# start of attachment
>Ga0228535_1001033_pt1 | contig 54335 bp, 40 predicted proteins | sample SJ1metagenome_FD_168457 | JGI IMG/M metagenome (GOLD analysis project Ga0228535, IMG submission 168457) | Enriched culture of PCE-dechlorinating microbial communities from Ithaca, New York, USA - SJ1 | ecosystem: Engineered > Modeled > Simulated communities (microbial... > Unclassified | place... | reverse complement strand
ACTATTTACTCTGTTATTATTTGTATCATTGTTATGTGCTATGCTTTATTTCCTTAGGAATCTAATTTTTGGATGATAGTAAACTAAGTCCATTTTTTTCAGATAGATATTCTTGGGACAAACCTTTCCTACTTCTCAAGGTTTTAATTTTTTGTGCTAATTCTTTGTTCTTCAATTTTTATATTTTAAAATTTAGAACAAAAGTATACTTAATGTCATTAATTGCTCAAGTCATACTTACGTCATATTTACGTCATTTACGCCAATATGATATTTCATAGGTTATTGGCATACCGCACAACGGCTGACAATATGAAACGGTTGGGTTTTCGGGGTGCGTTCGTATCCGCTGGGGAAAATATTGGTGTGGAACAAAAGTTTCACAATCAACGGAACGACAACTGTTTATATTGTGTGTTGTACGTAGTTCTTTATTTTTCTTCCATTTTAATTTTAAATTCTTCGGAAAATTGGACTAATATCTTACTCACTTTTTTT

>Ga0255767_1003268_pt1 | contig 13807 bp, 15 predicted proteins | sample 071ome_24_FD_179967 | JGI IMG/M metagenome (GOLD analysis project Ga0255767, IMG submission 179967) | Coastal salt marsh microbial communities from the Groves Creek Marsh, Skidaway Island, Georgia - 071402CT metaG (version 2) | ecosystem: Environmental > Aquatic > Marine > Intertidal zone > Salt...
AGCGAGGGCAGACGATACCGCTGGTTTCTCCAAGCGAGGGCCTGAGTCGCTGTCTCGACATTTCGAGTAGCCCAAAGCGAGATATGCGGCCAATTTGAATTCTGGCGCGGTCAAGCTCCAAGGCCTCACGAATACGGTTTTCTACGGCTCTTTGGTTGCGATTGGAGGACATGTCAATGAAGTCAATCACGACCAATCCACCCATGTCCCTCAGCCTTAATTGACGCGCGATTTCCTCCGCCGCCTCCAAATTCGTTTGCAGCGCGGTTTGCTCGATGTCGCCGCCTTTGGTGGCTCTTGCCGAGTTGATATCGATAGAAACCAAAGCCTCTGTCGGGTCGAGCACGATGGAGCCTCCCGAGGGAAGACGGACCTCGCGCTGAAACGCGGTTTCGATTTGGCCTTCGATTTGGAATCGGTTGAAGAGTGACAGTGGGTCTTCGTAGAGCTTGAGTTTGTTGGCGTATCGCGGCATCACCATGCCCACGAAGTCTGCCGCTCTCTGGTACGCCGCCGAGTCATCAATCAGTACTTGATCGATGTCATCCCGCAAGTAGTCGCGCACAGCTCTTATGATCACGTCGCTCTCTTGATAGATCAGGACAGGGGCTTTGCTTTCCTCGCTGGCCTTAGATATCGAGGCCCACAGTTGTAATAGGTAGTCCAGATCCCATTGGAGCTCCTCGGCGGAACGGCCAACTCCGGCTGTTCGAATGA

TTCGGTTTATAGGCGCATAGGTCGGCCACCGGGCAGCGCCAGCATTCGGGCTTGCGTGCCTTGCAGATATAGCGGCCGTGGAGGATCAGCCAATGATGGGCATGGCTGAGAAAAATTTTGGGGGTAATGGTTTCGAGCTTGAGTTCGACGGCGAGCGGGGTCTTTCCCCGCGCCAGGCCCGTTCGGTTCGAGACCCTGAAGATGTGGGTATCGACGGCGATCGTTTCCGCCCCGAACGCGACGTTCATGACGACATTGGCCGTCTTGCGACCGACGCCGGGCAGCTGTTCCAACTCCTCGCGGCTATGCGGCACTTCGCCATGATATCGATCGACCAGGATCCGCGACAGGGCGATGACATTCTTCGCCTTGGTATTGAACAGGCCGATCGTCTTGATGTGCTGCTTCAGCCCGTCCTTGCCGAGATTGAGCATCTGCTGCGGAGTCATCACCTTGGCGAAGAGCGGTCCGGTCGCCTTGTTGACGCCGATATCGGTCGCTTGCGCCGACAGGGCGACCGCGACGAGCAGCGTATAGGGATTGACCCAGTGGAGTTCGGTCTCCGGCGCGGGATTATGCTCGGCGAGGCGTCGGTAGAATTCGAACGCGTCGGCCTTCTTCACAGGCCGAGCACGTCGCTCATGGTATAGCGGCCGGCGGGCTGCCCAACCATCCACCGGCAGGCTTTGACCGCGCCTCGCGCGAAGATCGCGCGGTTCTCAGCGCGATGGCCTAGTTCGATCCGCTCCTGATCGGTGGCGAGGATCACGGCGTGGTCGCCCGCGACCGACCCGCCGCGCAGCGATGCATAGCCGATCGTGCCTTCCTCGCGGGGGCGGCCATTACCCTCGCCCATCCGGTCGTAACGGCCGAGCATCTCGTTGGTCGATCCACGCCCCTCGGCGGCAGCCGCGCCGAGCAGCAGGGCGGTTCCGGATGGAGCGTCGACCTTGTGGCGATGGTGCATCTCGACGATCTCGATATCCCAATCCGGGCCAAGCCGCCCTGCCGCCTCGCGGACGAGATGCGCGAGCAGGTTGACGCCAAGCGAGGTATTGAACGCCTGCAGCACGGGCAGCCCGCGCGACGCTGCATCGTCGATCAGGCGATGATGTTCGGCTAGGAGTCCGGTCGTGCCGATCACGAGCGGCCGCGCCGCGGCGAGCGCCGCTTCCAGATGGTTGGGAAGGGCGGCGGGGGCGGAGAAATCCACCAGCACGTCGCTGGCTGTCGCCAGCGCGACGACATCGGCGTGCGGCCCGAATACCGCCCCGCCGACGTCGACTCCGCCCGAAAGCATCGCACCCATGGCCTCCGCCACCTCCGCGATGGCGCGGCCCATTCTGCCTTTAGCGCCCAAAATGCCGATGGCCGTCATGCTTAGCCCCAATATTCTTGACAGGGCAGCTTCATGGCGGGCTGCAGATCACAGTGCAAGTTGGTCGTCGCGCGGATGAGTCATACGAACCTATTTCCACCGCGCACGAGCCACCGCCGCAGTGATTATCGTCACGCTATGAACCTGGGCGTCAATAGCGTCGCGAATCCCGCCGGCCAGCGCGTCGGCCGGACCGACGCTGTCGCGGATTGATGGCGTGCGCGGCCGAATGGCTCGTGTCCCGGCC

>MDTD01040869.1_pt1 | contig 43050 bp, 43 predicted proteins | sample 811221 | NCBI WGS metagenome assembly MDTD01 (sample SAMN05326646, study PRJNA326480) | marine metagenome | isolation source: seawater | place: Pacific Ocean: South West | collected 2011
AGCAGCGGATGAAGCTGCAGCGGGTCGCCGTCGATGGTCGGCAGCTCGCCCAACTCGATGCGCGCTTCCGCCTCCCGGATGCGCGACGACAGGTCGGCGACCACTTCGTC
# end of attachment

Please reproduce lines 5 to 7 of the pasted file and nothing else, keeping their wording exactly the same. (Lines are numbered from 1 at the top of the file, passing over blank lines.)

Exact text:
TTCGGTTTATAGGCGCATAGGTCGGCCACCGGGCAGCGCCAGCATTCGGGCTTGCGTGCCTTGCAGATATAGCGGCCGTGGAGGATCAGCCAATGATGGGCATGGCTGAGAAAAATTTTGGGGGTAATGGTTTCGAGCTTGAGTTCGACGGCGAGCGGGGTCTTTCCCCGCGCCAGGCCCGTTCGGTTCGAGACCCTGAAGATGTGGGTATCGACGGCGATCGTTTCCGCCCCGAACGCGACGTTCATGACGACATTGGCCGTCTTGCGACCGACGCCGGGCAGCTGTTCCAACTCCTCGCGGCTATGCGGCACTTCGCCATGATATCGATCGACCAGGATCCGCGACAGGGCGATGACATTCTTCGCCTTGGTATTGAACAGGCCGATCGTCTTGATGTGCTGCTTCAGCCCGTCCTTGCCGAGATTGAGCATCTGCTGCGGAGTCATCACCTTGGCGAAGAGCGGTCCGGTCGCCTTGTTGACGCCGATATCGGTCGCTTGCGCCGACAGGGCGACCGCGACGAGCAGCGTATAGGGATTGACCCAGTGGAGTTCGGTCTCCGGCGCGGGATTATGCTCGGCGAGGCGTCGGTAGAATTCGAACGCGTCGGCCTTCTTCACAGGCCGAGCACGTCGCTCATGGTATAGCGGCCGGCGGGCTGCCCAACCATCCACCGGCAGGCTTTGACCGCGCCTCGCGCGAAGATCGCGCGGTTCTCAGCGCGATGGCCTAGTTCGATCCGCTCCTGATCGGTGGCGAGGATCACGGCGTGGTCGCCCGCGACCGACCCGCCGCGCAGCGATGCATAGCCGATCGTGCCTTCCTCGCGGGGGCGGCCATTACCCTCGCCCATCCGGTCGTAACGGCCGAGCATCTCGTTGGTCGATCCACGCCCCTCGGCGGCAGCCGCGCCGAGCAGCAGGGCGGTTCCGGATGGAGCGTCGACCTTGTGGCGATGGTGCATCTCGACGATCTCGATATCCCAATCCGGGCCAAGCCGCCCTGCCGCCTCGCGGACGAGATGCGCGAGCAGGTTGACGCCAAGCGAGGTATTGAACGCCTGCAGCACGGGCAGCCCGCGCGACGCTGCATCGTCGATCAGGCGATGATGTTCGGCTAGGAGTCCGGTCGTGCCGATCACGAGCGGCCGCGCCGCGGCGAGCGCCGCTTCCAGATGGTTGGGAAGGGCGGCGGGGGCGGAGAAATCCACCAGCACGTCGCTGGCTGTCGCCAGCGCGACGACATCGGCGTGCGGCCCGAATACCGCCCCGCCGACGTCGACTCCGCCCGAAAGCATCGCACCCATGGCCTCCGCCACCTCCGCGATGGCGCGGCCCATTCTGCCTTTAGCGCCCAAAATGCCGATGGCCGTCATGCTTAGCCCCAATATTCTTGACAGGGCAGCTTCATGGCGGGCTGCAGATCACAGTGCAAGTTGGTCGTCGCGCGGATGAGTCATACGAACCTATTTCCACCGCGCACGAGCCACCGCCGCAGTGATTATCGTCACGCTATGAACCTGGGCGTCAATAGCGTCGCGAATCCCGCCGGCCAGCGCGTCGGCCGGACCGACGCTGTCGCGGATTGATGGCGTGCGCGGCCGAATGGCTCGTGTCCCGGCC

>MDTD01040869.1_pt1 | contig 43050 bp, 43 predicted proteins | sample 811221 | NCBI WGS metagenome assembly MDTD01 (sample SAMN05326646, study PRJNA326480) | marine metagenome | isolation source: seawater | place: Pacific Ocean: South West | collected 2011
AGCAGCGGATGAAGCTGCAGCGGGTCGCCGTCGATGGTCGGCAGCTCGCCCAACTCGATGCGCGCTTCCGCCTCCCGGATGCGCGACGACAGGTCGGCGACCACTTCGTC